Soon enough we reached the end of the canyon and walked out into some welcome sunshine. Following a small track we walked up and up until we had looped back to the ridge of the canyon. If we hadn’t been worn out by the swimming, the two-and-a-half hour hike along the ridge soon took care of that. Eventually we came to the finca or farm where we would spend the night with the hospitable Don Juan and his family.

More hiking and abseiling were scheduled for the next day. After two hours of hiking through the rolling hills of the northern Nicaraguan countryside we came to our next abseiling point. Down a small forest path, hidden from view, as a small waterfall. Here clear water splashed down over mossy green rocks and into a small pool below. Our next task was to abseil down the waterfall.

Miguel and Payayo once again opted out of the activity, and we handed over our cameras. I’ve never abseiled down a waterfall before, so was slightly nervous about slipping on wet rocks. It was tricky going over the edge but hardest part was not squealing like a little girl when the water splashed down on me. It was icy; it took my breath away and when I reached the bottom I was frantic in unhooking myself and getting the hell out from under that waterfall. Once we were both down, Gerard suggested we try it again. A and I looked at each other; there was no way. Instead we scrambled back to the top and hurried into some dry clothes.

Back at our bungalows I had a chance to look at the photos from the two days. They were good, Miguel and Payayo had indeed taken some excellent snaps of our various descents. But what was this? They had also taken a few photographs of themselves in various poses and positions at the waterfall. By a few, I actually mean 84. I counted.

There was Miguel pointing to waterfall, Payayo pointing at the waterfall. Miguel sitting on a rock, Payayo sitting on a rock. Miguel in close-up, Payayo in close-up. It went on and on. I couldn’t help but giggle at the number of shots; who uses another person’s camera to take that many photographs of themselves? At the end of the trip Payayo shyly asked if he could have a copy of the photos of the trip, and Gerard helped out by burning them a CD each.

I still have the 84 pictures on my computer. I’m not sure why I kept them all, but then they do crack me up every time I scroll through them. I guess that is reason enough to keep them.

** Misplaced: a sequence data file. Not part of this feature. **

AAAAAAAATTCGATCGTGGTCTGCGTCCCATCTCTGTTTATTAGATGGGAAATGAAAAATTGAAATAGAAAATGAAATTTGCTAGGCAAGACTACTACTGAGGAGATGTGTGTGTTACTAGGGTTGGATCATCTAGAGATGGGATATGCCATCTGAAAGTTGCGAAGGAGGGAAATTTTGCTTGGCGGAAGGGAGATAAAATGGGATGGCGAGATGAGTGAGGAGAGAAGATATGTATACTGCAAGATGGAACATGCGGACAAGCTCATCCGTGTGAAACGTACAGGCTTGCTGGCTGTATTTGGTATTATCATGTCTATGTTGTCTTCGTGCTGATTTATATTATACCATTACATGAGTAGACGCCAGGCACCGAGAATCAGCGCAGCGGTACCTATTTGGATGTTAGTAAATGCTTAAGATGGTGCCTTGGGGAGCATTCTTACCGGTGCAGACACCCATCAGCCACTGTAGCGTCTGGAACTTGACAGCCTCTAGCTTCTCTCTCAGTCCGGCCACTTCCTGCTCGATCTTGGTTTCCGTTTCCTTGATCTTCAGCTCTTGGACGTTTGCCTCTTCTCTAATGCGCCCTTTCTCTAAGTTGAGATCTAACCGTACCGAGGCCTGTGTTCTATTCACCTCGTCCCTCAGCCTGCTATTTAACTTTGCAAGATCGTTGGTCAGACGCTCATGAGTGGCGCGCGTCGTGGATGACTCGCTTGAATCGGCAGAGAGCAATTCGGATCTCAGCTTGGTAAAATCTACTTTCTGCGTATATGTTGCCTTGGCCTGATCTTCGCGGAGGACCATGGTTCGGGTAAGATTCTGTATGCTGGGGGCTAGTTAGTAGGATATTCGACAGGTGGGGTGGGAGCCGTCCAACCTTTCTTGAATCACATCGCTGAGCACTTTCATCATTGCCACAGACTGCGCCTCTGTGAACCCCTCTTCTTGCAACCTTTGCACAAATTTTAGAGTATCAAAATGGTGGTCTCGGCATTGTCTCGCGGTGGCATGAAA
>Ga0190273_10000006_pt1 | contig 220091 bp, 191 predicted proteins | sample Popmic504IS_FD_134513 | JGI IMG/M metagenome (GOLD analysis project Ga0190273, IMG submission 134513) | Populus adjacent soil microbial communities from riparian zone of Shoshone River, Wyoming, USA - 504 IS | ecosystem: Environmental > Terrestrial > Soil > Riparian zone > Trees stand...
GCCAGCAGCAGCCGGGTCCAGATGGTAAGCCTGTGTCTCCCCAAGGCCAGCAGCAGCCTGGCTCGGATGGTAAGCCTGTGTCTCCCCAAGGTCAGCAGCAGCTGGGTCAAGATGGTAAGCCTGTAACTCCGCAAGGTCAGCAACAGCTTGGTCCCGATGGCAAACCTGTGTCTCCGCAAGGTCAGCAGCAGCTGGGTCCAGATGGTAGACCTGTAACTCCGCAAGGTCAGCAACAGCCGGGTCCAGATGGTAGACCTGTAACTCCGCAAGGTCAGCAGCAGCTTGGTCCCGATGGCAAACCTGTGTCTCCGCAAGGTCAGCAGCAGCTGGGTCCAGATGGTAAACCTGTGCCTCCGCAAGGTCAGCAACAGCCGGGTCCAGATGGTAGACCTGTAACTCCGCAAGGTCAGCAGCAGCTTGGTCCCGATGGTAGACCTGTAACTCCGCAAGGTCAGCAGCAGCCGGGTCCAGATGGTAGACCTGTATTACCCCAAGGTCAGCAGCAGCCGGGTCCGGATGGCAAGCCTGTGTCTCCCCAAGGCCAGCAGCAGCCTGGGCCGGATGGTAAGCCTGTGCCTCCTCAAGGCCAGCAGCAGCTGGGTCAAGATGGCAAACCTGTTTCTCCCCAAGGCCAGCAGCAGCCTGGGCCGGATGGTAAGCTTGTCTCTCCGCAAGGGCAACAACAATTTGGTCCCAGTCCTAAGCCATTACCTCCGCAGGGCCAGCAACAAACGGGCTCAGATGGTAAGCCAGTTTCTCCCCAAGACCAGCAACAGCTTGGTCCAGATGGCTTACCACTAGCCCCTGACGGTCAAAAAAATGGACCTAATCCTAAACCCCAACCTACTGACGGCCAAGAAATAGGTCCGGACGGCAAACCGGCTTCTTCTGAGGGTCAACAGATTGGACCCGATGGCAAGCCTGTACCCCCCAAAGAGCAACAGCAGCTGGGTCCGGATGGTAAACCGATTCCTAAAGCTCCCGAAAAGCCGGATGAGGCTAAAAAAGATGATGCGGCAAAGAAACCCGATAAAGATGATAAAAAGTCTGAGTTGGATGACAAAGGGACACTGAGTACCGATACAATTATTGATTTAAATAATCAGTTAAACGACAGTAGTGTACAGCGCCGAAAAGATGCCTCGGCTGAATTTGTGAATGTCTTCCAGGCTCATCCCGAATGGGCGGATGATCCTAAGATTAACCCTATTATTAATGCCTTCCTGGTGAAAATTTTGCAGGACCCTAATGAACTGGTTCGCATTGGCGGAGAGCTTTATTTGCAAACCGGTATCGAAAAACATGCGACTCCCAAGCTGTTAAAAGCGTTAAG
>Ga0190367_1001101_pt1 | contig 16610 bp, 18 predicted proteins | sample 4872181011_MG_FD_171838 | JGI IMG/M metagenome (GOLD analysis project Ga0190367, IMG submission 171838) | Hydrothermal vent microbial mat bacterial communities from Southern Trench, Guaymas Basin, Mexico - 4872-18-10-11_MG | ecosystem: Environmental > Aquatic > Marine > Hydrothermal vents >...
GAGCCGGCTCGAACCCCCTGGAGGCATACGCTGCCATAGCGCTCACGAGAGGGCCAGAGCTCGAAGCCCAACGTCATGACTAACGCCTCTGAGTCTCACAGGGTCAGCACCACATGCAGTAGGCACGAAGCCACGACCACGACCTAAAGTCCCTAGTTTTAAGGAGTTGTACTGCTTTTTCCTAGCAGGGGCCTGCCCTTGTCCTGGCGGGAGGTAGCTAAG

Freedom, fighting and the other Ernesto

I’m standing on a corrugated iron roof in the baking midday sun, looking out over Leon, when my new friend Ernesto begins taking his shirt off. He wants to show me something. He turns to show me his back, but more to the point, the pink welts that dot its lower half. Shrapnel scars.

Ernesto was a member of the FSLN (Sandinista National Liberation Front) the revolutionaries who fought to overthrow the Somoza dictatorship in 1979. He was 15 years old when he took to the streets of Leon with a gun.

Ernesto is my guide at Leon’s Museo de la Revolucion, and despite my lack of Spanish and his lack of English, this tour is exceptional. And it is Ernesto who makes it so. With simple Spanish, charades and a lot of patience, he walks me through the story of the revolution.

He talks of the half-century struggle against the dictatorship and the suppression and persecution the people who lived with during that time. He tells the story of Sandinista, who was kidnapped and executed by the National Guard during peace negotiations, of Rigoberto Lopez Perez, the poet who died while assassinating one dictator and of the scores of revolutionaries who simply disappeared during the Somoza regime.

The weapons room is also quite interesting. Here the weapons the FSLN had to fight with are lined up side by side with those that the National Guard was fighting with. While the FSLN had grenade launchers made from poly-pipe and duct tape, the National Guard had weapons that wouldn’t have looked out of place in, say, the US military…

Then its up to the roof, and I creep along the creaking sheets of corrugated iron taking care not to place foot wrong. Ernesto leaps lightly across the roof like a cat and starts pointing out tactical positions taken up by both the FSLN and the National Guard in the fight for control of Leon. Evidence of the battle for Leon is still very much visible in the central square; bullet holes still riddle the walls of most of the buildings in these streets.